Sunday, September 28, 2008

When In Doubt, Shut Up

You may or may not be familiar with what Matt Bryant has had to deal with this week. Bryant is the kicker for the Tampa Bay Buccaneers, and his 3-month old son died earlier this week. Obviously, it's a terrible tragedy, and our thoughts go out to Matt and his wife.

Bryant played today in the Bucs' game against Green Bay. With Tampa trailing late in the game, Bryant hit a field goal to put the Bucs up 23-21. Color analyst Daryl Johnston, doing the game for Fox, had this to say:

"Hollywood couldn't write a better story. To deal with this type of adversity and overcome it is just tremendous."

Look, I think it's commendable that Bryant played and was able to play well. I'm sure it was difficult for him. But I don't think that playing well today is "overcoming adversity" in the sense that it's not really what Bryant was concentrating on. I mean, is it going to change his life all that much for the better? Clearly, he has more important things to think about and deal with right now. I'm sure football is a welcome diversion, but probably isn't his biggest priority. His hitting the field goal wasn't as much a triumph for him as it was a way for him to have some distraction from his grief (if that's possible).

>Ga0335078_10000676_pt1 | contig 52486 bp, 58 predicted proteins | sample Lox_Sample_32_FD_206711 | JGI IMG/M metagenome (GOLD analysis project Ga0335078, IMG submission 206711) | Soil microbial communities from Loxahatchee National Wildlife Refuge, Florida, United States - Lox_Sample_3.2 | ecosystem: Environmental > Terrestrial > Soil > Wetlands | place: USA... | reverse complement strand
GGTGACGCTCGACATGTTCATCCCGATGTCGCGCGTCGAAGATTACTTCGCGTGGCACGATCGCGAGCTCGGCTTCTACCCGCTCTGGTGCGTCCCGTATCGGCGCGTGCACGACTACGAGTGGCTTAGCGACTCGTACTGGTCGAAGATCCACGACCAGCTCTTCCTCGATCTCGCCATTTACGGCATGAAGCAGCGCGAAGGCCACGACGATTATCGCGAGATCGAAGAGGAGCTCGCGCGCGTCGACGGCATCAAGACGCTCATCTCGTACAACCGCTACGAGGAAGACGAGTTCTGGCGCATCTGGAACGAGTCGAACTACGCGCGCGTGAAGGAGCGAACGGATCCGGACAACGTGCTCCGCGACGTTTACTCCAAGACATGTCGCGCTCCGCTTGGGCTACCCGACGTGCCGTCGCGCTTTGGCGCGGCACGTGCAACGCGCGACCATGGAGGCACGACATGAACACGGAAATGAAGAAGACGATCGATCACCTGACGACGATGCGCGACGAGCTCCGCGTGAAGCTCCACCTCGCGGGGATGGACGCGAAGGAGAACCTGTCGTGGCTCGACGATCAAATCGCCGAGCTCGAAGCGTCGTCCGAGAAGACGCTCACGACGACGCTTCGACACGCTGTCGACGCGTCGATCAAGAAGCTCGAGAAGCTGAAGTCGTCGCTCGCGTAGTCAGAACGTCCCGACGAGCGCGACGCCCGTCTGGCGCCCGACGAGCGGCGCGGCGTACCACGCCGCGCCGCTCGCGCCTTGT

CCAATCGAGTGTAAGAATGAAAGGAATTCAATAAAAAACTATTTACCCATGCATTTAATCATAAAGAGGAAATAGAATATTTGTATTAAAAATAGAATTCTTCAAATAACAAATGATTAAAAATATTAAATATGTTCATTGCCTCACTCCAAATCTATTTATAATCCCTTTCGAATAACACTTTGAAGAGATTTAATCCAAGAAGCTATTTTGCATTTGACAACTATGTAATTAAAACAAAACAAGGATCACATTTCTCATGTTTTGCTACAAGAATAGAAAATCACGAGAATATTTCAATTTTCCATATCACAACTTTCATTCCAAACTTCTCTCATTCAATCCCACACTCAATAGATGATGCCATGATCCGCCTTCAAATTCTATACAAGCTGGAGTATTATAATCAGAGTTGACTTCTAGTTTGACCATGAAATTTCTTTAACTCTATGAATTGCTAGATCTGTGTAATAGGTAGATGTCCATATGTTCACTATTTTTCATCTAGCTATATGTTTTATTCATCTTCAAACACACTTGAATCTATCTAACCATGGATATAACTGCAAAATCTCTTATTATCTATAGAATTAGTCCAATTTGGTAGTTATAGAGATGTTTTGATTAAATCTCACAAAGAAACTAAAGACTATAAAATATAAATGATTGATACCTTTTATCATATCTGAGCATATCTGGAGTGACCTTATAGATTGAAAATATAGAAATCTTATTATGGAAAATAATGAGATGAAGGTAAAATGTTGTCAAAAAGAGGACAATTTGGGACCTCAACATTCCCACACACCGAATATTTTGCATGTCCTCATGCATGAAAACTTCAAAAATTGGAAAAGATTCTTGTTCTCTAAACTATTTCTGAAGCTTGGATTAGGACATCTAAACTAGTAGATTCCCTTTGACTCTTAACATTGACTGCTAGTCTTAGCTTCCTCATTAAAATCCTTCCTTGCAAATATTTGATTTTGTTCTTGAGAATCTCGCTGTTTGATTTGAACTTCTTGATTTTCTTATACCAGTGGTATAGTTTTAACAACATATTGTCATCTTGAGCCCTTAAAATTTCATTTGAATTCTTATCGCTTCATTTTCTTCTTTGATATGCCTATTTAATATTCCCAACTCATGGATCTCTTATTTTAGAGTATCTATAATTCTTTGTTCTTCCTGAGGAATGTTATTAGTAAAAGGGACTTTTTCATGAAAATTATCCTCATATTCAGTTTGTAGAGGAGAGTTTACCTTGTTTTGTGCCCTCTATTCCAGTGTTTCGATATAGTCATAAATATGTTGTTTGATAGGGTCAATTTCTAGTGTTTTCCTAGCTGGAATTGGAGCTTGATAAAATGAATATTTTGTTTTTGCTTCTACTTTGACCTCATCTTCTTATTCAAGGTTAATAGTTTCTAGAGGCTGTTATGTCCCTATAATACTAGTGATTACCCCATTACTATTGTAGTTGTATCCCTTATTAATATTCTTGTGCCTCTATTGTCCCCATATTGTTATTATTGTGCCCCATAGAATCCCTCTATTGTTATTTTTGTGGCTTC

And what kind of Hollywood story would this be? His son is still gone. Would anyone want to see a movie where a kicker loses his son, but then kicks a field goal in a week 4 regular season game? Is that a happy ending? I don't think so. The most important thing here is not Bryant making the field goal, obviously--it's the loss of his son.

I know Johnston was trying to be supportive. But if announcers insist on using stupid cliches, they should at least think a little bit before they open their mouths. While this wasn't the most insensitive thing Johnston could have said, it's shows how announcers overstate things--in this case, the importance of the field goal versus the events happening off the field.

Bryant's story speaks for itself. Perhaps Johnston should have let it.

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Blogger Zinglebert Bembledack said...

For some reason, the media feels that they need to show an individual overcoming some tragedy, event or obstacle and make everyone feel good about it. The Olympics is the most flagrant about this. Heaven forbid that an athlete could win a gold medal when they came from a good home, did not have an tragedies in his/her life and is an outstanding citizen in the community.

It is OK to point out the tragedy that Matt Bryant was dealing with, but don't glamourize it by trying to make it the latest Hollywood feel-good story.

September 30, 2008 at 12:05 PM  

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